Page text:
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Why the biggest threat to BJP in Goa is Hindutva

Nihar Gokhale | Updated on: 11 February 2017, 5:46 IST

For the Bharatiya Janata Party, Goa has become a land of contradictions. Last year, while its governments in Maharashtra and Haryana persecuted beef consumption, its hands were tied in Goa by a beef-relishing Roman Catholic electorate.

Now, for perhaps the first time in its history, the party will confront an alternative Hindutva alliance that has emerged ahead of state elections on 4 February. The principal agenda of this alliance - all of whom have earlier helped the BJP come to power - is to defeat the party, which it has blamed for being anti-people and biased towards the Catholic church.

Regional politics

The Hindutva alliance is led by the Maharashtrawadi Gomantak Party (MGP), Goa's oldest regional party that formed its first government after the end of the Portuguese rule in 1961. The MGP was also the current BJP government's ally, but has now broken its alliance with the party.

Also read - BJP faces uphill task to retain power in Goa, MGP set to be kingmaker

The other members are Goa Suraksha Manch (GSM), set up by former RSS leader Subhash Velingkar, and Shiv Sena, BJP's ally in Maharashtra and the Centre.

Wooing the same vote base as BJP, the MGP-GSM-Sena could possibly reach out to poorer Hindu voters

Addressing the press in state capital Panaji on 5 January, MGP president Deepak Dhawalikar said that the party has withdrawn support to the BJP and that it has agreed to an 'in principle' alliance with the GSM. Seat sharing details would be chalked out over the coming week.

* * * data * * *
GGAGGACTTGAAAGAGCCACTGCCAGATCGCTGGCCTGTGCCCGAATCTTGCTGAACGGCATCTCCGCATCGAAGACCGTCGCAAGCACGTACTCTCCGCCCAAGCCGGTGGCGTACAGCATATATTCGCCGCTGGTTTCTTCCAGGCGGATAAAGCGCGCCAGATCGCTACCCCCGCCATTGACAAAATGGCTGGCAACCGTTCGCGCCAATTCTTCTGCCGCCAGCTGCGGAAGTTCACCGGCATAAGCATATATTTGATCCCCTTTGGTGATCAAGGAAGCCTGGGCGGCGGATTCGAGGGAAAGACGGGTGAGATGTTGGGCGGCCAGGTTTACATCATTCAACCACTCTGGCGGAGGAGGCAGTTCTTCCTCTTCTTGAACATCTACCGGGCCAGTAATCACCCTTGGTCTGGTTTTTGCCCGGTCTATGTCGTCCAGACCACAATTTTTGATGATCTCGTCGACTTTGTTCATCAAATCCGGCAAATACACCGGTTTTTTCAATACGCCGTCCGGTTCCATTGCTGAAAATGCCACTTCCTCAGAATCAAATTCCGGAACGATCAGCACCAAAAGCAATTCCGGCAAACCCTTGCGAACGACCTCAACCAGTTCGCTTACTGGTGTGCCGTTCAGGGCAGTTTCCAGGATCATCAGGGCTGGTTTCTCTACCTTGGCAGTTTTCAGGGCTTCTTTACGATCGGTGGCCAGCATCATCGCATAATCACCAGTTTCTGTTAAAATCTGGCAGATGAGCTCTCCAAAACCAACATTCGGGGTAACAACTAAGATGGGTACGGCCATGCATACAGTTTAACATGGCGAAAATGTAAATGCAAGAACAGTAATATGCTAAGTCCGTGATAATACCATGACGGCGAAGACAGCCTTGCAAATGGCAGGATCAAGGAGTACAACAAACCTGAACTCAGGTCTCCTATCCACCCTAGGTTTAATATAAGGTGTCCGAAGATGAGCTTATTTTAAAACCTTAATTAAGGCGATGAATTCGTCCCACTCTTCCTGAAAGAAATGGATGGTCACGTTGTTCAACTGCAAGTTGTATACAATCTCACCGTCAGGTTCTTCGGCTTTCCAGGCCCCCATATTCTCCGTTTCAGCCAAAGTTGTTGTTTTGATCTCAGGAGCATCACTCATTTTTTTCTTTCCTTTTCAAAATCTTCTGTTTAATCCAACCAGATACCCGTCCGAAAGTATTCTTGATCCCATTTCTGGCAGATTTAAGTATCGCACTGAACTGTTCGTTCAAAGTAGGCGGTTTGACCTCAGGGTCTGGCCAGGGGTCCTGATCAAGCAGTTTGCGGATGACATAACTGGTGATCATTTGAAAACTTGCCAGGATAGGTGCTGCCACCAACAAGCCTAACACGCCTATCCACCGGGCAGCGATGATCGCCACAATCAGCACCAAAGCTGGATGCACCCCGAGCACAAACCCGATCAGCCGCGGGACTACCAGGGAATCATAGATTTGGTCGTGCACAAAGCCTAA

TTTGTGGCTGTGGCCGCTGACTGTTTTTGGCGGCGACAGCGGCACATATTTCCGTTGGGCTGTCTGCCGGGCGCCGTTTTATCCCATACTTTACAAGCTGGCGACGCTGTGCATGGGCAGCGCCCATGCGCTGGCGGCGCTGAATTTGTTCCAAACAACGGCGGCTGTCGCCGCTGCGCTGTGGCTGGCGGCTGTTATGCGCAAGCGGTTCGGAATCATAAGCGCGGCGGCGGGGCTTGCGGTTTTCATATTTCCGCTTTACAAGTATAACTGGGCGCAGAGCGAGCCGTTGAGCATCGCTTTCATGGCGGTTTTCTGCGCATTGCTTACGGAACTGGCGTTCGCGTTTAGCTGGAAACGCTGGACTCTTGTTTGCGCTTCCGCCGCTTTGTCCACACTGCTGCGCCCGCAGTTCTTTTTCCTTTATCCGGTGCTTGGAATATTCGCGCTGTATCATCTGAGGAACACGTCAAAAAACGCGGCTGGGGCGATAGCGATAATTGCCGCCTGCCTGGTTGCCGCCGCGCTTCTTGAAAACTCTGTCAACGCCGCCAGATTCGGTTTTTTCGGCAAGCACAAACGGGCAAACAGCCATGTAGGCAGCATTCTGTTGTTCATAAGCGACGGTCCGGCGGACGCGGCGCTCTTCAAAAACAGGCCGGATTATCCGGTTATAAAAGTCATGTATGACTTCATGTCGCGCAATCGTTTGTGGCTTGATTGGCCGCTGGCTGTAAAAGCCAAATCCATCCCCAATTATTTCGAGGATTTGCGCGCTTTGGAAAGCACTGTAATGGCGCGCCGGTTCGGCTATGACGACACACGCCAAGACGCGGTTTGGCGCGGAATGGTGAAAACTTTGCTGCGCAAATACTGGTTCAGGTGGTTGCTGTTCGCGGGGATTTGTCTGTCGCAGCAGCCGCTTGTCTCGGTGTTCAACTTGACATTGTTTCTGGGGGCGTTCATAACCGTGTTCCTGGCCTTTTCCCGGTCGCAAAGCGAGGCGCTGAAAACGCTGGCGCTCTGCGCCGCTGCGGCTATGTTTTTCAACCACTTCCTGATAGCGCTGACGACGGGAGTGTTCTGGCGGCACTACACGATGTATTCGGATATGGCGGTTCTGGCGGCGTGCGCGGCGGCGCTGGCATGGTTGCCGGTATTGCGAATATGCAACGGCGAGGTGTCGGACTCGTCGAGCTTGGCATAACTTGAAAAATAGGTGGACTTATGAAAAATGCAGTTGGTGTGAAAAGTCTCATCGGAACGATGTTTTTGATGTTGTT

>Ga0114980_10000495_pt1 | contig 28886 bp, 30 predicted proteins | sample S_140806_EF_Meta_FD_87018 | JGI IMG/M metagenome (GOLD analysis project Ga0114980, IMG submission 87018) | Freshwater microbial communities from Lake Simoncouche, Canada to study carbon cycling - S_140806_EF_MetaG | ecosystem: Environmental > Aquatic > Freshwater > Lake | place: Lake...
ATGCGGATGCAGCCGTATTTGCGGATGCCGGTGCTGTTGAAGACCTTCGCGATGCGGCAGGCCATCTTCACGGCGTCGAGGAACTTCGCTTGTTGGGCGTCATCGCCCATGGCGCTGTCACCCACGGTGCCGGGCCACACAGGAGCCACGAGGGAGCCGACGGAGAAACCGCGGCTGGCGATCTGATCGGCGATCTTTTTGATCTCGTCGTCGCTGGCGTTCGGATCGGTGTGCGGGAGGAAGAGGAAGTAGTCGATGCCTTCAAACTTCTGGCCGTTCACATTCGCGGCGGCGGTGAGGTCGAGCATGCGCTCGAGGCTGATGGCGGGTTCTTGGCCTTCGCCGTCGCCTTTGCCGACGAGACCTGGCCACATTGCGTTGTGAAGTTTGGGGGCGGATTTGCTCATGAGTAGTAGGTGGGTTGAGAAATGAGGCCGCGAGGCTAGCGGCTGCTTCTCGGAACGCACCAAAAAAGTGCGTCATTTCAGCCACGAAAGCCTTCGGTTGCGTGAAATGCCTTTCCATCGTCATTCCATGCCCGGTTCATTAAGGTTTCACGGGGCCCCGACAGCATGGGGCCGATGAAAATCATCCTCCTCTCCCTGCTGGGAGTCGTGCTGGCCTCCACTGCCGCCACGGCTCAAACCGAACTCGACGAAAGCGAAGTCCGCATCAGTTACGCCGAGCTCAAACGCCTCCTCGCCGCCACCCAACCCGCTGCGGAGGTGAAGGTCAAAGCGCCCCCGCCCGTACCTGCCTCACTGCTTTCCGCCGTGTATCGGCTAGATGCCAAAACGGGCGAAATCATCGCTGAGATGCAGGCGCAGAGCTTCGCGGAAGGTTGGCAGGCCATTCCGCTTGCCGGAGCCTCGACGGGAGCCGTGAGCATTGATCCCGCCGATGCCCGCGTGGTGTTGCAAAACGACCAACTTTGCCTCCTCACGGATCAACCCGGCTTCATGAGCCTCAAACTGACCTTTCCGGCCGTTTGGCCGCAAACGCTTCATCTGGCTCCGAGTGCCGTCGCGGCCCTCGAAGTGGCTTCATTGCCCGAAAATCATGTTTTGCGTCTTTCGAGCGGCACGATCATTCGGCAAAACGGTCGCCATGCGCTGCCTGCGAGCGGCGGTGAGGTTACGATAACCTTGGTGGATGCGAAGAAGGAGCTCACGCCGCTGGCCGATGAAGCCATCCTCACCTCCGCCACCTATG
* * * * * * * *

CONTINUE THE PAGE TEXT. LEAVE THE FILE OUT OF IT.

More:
"We feel that the people need a regional government in Goa, where the high command is not elsewhere. It is this way in states like West Bengal, Tamil Nadu and Odisha too," Dhawalikar said.

MGP's voter base

In truth, the right wing alliance's roots go less to other states and more to the how Hindus have voted in the state. Since the beginning, MGP's support base has been lower caste Hindus and tenant farmers.

The MGP was powerful in Goa until the 1990s, when the Rashtriya Swayamsevak Sangh (RSS), under Subhash Velingkar, began introducing the BJP and leaders such as Manohar Parrikar in the state. The BJP gradually began eating into the MGP's Hindu vote base, making MGP a minor player in state politics. Today, it is most powerful in East Goa, a Hindu-dominated area that also houses fringe organisations such as the Sanatan Sanstha.

A rocky relationship

Except once in 2007, the MGP has always sided with the BJP, including in the current government.

MGP leaders Sudin and Deepak Dhawalikar, brothers, enjoy a close relationship with senior BJP leaders like Nitin Gadkari. Although MGP has just three members in the 40-member assembly and is not important for the government's stability in the house, two MLAs (the Dhawalikars brothers) were cabinet ministers.

But in the months leading to the 2017 polls they fell out with the chief minister Laxmikant Parsekar, demanding that he should not be named as the BJP's CM candidate (and tacitly that Sudin should).

Eventually Parsekar used his Constitutional powers and dismissed the brothers from the cabinet.

The issues at hand

MGP's alliance with GSM was in the making for several months - Catch first reported it in September 2016.